Now, I don't know about you, but when I'm up in the air thousands of feet above the ground, in a tube made of metal powered by a highly volatile liquid fuel flying at hundreds of miles an hour, I want the guys who put it together to be well-compensated and happy with their jobs. I want him to be a life-long career professional who underwent years of training and apprenticeship.

    I want the guys flying it to be well compensated and happy with their jobs.

    I want the guys maintaining it to be well-compensated and happy with their jobs.

    I don't give a fuck if the guy investing in the company are getting their money's worth. That's really not a priority for me at that point.

    But in your world, the important thing is that that last group of guys make obscene amounts of money instead of a fair amount of money, and hey. let's make more planes at Billy-Bob's and Cleetus's plane factory...
     
  8. Steelplate
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    Steelplate Bluesman

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    You can blame unions all you want....and partially, you would be correct. SOME unions played hardball with companies instead of hitting a sacrifice fly. What I mean is, instead of working with a company that is struggling because of the payscale AND a large influx of imported competition....they were demanding too much.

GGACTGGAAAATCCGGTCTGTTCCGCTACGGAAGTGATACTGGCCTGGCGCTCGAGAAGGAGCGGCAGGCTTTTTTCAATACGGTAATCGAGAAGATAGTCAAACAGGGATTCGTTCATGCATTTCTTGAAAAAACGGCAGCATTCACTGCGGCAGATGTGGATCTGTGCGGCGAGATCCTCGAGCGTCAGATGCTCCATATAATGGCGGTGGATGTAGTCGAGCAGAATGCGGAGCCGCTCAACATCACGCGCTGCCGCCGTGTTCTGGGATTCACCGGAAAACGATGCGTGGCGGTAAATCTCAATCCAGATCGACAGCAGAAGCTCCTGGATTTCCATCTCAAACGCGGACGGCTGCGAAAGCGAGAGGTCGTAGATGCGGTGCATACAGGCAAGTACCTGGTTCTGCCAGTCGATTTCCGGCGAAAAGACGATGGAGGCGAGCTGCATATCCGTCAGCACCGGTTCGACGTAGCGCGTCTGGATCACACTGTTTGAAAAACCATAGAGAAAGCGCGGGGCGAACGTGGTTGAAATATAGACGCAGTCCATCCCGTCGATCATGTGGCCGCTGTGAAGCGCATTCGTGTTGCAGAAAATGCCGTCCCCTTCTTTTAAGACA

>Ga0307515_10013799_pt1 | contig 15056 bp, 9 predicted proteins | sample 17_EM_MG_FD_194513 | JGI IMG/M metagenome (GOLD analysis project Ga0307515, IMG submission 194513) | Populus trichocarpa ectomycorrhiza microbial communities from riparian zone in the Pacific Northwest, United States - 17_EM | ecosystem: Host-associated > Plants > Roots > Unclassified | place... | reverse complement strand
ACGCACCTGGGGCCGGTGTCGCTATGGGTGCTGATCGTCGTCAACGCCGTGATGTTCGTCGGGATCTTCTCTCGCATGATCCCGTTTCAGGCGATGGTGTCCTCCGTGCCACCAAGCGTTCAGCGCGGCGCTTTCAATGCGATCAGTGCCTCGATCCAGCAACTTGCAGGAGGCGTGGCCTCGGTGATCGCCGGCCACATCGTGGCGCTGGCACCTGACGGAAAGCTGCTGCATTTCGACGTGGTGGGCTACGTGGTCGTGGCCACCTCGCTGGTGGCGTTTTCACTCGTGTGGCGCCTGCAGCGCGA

The problem with blaming unions is that all of that competition has huge advantages over us......Their employees don't have to worry about paying for medical care, because most industrialized countries have universal health care....the employers don't have to worry about it either. Most industrialized countries also have a government subsidized education system that will pay for students to even come here to earn degrees and transfer those skills into their economy. There are other considerations, but I'm going out for the day with my family and have to hop in the shower....to be continued.....
     
  9. kyzr
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    kyzr Gold Member

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    1. Don't assume that Bubba and Rufus can't do just as fine a job at assembly as the whiny union goons. Plus you don't need to deal with Tony Soprano and their political hacks. As an investor and a Board member my vote may be to relocate the plants to Singapore or China if the union thugs get too much attitude.
    2. As far as being happy with their jobs, in the real world if someone is a screw-up they get fired. In union shops, the screw-ups are protected.
    3. As far as keeping investors happy, watch where the investment and plants go in the future.

    Attitudes like yours is why 3,000,000 manufacturing jobs were outsourced, by BOTH PARTIES.
     
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  10. LeftofLeft
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    LeftofLeft Gold Member

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    - Unions Demanding too much
    - egregious Government regulations
    - uncapped legal liability
    - highest Corporate tax in The World

    With global competition, don't complain about outsourcing without first understanding external overhead and their impact on a manufacturer's ability to survive. Lower the corporate tax, align union demands with market demand, limit legal liability and government regulations..... Then you can complain about fat cat rich greedy businessmen going offshore.